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How to Make Homemade Cannabis Salve (CBD or THC)

To grow and make your own medicine… that is the stuff that dreams are made of, am I right?! We like to use our organic homegrown cannabis in a variety of ways, but making topical cannabis salve is on the top of the list. Cannabis salve can help to reduce inflammation, soothe skin irritation, joint pain, and more! It also happens to be quite simple to make your own cannabis salve, and easy to customize it to suit your needs.

Read along to learn how to make cannabis salve in 4 simple steps. With this recipe, you can use marijuana, hemp, high CBD, high THC, raw cannabis, decarbed cannabis, or any combination thereof! (Depending on what is legal and available in your area of course.) Let’s talk about benefits of each of those, how cannabis salve works, and what awesome healing potential it has.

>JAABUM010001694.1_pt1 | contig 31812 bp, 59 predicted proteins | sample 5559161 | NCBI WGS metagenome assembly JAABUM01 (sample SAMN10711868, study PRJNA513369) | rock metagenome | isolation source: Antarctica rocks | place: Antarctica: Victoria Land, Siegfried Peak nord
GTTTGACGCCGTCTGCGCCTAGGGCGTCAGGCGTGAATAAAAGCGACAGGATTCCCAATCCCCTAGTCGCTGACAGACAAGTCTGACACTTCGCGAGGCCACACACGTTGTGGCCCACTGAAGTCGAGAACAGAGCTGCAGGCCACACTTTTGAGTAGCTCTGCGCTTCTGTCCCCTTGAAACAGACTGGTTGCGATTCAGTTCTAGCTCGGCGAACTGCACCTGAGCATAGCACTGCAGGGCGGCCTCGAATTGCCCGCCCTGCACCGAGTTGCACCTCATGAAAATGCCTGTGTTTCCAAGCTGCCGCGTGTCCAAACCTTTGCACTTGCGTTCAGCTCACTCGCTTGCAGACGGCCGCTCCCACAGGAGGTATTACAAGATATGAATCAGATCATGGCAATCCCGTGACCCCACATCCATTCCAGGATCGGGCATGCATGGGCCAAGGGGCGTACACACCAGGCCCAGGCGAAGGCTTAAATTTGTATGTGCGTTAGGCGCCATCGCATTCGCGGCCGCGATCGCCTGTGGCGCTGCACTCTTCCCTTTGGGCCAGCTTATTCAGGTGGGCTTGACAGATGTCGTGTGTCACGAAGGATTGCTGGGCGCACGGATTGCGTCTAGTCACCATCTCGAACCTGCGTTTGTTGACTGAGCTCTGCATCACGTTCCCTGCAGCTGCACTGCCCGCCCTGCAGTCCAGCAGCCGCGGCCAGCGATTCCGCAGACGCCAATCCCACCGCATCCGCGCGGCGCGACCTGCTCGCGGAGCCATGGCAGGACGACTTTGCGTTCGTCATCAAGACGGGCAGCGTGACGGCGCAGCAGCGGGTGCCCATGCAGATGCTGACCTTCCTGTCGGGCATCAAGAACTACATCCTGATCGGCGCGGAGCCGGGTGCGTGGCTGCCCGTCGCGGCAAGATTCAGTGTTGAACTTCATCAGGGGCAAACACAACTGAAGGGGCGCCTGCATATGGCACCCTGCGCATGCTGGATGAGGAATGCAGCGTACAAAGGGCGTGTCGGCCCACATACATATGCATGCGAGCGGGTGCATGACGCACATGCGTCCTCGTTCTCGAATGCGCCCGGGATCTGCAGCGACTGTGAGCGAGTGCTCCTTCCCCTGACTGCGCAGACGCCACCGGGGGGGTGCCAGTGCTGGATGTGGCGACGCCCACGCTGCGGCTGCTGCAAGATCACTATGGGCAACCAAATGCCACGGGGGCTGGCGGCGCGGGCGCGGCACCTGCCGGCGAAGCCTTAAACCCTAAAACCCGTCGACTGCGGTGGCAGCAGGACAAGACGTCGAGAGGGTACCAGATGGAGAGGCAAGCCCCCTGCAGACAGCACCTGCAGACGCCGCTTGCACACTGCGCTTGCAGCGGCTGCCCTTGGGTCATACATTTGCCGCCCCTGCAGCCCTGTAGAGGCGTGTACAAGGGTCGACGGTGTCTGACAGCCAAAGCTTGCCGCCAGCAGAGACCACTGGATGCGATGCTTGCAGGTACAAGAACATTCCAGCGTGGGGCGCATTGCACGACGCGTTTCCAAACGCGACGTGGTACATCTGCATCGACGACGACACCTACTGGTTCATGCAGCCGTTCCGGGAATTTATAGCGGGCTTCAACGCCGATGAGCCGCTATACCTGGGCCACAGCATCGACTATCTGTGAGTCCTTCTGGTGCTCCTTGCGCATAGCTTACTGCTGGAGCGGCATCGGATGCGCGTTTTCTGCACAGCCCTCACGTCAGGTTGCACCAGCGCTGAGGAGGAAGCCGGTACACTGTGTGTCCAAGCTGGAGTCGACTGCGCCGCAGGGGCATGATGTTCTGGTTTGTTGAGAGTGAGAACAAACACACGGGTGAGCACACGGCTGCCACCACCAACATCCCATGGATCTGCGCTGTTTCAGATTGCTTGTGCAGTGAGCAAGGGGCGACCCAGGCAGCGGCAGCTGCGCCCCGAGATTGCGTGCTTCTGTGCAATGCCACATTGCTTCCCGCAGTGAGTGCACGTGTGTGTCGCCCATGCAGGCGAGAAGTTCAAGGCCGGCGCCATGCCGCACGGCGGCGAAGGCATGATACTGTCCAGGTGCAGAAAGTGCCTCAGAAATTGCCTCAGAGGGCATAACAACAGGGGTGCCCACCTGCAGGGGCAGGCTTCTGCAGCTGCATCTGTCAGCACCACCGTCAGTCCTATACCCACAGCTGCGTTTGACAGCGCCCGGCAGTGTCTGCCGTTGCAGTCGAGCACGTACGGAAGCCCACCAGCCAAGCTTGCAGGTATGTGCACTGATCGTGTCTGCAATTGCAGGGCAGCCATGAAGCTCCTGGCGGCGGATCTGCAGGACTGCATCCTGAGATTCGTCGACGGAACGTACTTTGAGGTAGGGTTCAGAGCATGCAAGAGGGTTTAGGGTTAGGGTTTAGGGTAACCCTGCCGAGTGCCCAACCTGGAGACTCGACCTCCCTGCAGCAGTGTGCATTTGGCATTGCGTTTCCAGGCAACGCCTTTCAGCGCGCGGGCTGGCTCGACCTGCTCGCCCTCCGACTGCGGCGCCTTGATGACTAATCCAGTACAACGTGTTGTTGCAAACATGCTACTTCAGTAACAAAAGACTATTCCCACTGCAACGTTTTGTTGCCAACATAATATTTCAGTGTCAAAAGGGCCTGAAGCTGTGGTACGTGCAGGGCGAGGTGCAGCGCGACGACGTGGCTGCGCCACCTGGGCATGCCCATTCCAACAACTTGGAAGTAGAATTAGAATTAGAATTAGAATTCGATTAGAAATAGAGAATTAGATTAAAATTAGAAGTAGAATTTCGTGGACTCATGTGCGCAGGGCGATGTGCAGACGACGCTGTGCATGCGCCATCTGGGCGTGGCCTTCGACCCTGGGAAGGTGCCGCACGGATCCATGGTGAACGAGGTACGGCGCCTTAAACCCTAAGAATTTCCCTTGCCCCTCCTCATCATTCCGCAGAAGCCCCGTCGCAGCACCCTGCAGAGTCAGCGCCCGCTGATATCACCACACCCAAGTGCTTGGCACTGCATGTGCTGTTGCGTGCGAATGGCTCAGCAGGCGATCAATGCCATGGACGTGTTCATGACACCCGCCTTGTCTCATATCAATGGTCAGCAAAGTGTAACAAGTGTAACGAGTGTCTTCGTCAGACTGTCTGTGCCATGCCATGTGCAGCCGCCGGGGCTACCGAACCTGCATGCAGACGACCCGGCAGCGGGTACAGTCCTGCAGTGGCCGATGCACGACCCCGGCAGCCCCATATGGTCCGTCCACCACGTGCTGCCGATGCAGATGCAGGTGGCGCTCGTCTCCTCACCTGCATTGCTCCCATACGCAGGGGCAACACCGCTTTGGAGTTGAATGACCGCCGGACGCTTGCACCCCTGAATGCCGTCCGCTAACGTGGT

Disclosure: This post may contain affiliate links to products for your convenience, such as items on Amazon. Homestead and Chill gains a small commission from purchases made through those links, but at no additional cost to you.

What is Cannabis Salve

Maybe we need to step back a moment. How about, “what is a salve?”. A salve is simply the term for a healing solution that you put on your skin, including creams, ointments, or balms. Generally, salves are fairly thick, shelf-stable, and include nourishing oils such as coconut oil, olive oil, sweet almond oil, or others.

In our cannabis salve recipe, we prefer to use mostly coconut oil, because it is full of saturated fat that binds well with cannabinoids. It is also ultra-moisturizing. We also add a dash of olive oil to increase absorption and smoothness. To learn more about various carrier oils, check out our homemade calendula oil article – where I discuss the pros and cons of a dozen different oil options!